Plagiarism Probably Just Ended a Senate Race in Montana
OK, Democrats, here's the good news: Montana Sen. John Walsh was not likely to win his race this fall. No poll showed him winning; the only ray of hope, recently, came in a PPP survey that showed him trailing Rep. Steve Daines by 7. This was not seen by anyone as a jump-ball race like North Carolina's or Colorado's. The Democratic "firewall" had been built elsewhere.
The bad news? Jonathan Martin's reporting has revealed that Walsh, formerly adjutant general of the state National Guard and formerly the state's lieutenant governor, clearly plagiarized sections of the essay that completed his degree from the Army War College. The story gets more brutal with every paragraph, but strong men may start weeping (or laughing, depending on partisan affiliation) when they see that the essay in question was 14 pages long.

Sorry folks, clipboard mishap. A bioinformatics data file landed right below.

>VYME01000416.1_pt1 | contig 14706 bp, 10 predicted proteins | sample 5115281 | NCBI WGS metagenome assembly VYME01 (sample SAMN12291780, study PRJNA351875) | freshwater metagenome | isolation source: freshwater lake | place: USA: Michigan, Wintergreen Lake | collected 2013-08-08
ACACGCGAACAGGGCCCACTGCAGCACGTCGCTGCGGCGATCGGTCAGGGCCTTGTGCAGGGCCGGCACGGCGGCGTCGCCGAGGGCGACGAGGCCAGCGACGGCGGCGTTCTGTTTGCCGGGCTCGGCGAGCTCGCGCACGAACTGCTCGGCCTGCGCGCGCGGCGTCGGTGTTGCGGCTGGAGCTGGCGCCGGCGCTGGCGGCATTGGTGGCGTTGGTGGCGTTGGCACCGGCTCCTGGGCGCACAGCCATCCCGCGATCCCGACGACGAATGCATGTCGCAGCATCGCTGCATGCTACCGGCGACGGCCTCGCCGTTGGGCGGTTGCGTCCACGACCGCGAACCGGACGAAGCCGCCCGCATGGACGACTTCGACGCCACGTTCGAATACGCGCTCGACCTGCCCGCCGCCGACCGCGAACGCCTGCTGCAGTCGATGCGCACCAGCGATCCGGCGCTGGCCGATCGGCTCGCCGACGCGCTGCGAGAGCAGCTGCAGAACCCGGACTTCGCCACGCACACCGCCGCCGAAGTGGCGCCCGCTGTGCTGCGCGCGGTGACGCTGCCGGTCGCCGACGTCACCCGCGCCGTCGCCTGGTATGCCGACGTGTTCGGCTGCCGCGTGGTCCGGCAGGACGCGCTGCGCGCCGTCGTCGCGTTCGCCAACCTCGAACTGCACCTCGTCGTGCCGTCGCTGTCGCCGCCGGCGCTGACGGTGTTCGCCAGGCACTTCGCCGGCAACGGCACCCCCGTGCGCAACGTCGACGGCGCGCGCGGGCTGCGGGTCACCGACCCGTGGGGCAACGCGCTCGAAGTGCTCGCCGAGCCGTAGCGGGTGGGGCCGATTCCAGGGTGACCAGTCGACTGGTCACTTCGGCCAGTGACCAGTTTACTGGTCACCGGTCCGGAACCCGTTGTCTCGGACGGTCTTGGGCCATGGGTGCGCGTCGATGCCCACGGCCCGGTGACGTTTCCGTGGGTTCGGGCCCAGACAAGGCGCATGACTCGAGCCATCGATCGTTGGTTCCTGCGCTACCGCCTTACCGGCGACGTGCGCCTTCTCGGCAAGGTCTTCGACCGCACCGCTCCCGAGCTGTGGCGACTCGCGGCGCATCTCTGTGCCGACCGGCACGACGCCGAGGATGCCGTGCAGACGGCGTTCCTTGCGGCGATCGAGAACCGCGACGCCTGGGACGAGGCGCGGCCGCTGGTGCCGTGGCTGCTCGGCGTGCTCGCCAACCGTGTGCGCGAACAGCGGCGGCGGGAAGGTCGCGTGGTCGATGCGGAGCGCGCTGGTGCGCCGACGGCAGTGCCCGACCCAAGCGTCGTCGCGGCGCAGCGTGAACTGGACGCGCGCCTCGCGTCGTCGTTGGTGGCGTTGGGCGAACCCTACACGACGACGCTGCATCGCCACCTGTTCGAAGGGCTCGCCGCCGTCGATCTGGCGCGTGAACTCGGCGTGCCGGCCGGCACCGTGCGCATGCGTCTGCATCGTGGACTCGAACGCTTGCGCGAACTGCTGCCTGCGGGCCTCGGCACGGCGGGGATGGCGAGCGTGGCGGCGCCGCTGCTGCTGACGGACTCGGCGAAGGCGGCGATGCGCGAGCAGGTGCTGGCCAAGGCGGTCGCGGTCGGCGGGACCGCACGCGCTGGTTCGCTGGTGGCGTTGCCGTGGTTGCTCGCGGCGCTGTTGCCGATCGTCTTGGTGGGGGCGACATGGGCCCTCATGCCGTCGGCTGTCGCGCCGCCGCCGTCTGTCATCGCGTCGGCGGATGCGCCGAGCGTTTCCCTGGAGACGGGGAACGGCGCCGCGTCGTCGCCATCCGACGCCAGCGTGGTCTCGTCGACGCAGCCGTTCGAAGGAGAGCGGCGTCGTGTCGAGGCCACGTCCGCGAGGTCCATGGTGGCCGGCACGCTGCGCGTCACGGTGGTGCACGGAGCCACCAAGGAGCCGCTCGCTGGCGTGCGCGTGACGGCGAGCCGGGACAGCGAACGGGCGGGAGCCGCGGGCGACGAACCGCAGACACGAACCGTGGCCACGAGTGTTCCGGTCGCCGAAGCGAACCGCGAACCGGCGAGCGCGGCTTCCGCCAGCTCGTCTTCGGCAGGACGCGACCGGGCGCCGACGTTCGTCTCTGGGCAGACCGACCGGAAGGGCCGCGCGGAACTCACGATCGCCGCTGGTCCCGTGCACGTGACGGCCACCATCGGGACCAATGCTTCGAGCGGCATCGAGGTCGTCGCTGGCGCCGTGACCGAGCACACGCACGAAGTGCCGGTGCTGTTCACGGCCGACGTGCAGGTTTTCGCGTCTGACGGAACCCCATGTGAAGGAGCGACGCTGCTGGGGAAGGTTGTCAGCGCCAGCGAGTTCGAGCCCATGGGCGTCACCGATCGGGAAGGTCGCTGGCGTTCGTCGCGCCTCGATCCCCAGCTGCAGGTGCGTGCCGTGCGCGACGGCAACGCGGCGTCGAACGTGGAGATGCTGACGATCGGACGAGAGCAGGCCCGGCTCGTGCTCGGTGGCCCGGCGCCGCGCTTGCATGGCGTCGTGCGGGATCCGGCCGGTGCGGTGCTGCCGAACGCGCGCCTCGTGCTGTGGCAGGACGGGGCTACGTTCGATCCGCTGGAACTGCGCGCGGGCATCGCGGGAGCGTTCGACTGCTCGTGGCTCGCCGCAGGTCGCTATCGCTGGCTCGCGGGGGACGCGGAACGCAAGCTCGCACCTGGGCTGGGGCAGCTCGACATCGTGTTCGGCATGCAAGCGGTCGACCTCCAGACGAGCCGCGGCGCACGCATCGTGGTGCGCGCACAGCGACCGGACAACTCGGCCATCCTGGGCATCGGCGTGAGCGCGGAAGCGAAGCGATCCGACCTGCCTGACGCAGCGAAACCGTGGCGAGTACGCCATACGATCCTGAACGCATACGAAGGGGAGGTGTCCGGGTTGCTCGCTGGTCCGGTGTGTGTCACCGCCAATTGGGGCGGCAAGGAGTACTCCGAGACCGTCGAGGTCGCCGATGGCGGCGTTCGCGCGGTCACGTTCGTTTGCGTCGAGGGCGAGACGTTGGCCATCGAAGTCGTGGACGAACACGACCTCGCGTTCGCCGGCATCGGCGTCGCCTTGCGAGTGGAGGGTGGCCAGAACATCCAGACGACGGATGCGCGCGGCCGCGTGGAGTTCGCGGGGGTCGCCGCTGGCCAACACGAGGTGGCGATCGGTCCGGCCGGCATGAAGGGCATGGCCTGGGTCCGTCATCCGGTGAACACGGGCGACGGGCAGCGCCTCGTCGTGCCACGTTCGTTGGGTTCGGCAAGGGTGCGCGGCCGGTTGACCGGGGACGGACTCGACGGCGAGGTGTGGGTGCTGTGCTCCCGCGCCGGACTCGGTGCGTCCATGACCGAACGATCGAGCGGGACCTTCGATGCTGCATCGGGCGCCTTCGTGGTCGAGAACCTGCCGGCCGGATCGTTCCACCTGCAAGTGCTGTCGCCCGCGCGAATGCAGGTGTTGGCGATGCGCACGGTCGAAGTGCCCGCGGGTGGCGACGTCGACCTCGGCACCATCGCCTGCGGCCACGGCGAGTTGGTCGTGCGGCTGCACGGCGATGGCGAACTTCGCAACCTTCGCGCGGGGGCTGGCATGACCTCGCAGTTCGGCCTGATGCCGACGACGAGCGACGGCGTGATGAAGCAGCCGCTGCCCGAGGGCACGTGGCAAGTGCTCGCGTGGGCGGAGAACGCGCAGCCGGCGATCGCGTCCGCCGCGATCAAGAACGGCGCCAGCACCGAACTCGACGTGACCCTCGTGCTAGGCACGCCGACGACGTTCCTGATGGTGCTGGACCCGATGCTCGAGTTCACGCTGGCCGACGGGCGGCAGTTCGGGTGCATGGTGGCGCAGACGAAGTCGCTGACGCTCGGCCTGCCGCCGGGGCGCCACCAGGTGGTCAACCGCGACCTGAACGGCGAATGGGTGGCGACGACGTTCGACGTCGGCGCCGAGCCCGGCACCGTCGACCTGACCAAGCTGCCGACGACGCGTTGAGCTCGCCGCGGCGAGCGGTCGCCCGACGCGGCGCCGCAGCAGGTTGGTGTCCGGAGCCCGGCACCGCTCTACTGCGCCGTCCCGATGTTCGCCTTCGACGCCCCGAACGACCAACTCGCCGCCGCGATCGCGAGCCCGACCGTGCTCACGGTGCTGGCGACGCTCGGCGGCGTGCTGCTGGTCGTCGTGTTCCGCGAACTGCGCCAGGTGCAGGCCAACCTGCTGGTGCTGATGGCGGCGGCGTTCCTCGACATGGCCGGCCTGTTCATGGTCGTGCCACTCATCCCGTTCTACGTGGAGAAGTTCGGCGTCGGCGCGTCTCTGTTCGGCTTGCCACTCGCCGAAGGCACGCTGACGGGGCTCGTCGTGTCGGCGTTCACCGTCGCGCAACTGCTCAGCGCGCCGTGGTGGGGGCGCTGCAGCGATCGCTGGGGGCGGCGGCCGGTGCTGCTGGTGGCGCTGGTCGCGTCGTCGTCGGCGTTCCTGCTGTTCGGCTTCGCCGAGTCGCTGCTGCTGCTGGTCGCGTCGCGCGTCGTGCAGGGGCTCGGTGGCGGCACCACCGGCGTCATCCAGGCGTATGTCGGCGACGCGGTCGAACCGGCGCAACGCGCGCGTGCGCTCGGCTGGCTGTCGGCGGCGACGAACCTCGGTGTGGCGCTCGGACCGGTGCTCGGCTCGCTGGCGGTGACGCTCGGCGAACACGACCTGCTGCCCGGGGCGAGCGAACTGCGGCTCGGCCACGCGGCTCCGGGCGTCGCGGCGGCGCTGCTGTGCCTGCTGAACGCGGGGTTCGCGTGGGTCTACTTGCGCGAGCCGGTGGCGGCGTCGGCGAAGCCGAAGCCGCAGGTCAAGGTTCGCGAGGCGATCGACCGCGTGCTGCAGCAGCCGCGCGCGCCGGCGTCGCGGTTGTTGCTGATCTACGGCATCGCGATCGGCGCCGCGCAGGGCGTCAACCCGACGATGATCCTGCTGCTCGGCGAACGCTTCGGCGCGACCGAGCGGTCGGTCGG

And the Democratic Senatorial Campaign Committee really has nothing to say about the plagiarism.
reality check: John Walsh was awarded a Bronze Star “for exceptionally meritorious service" in Iraq— Matt Canter (@mattcanter) July 23, 2014
Walsh's bronze star award noted Walsh’s “attention to detail and war fighting abilities”— Matt Canter (@mattcanter) July 23, 2014
I think it is fair &appropriate to respectfully note John Walsh's heroic record of service. I would feel that way if I didn't work at DSCC.— Matt Canter (@mattcanter) July 23, 2014
No one's denying that Walsh served in Iraq. His campaign, up to now, had leaned heavily on that fact.
But the list of people who have recovered from plagiarism charges in the heat of campaigns is blank. The most useful precedent came four years ago, in Colorado, where Republican gubernatorial frontrunner Scott McInnis was kneecapped by revelations that he'd taken a cushy foundation job where he published plagiarized material. If anything, Walsh's story is worse—it's academic, and it got him a degree that advanced his career. He might not be a senator today without that 14-page paper. Which he plagiarized.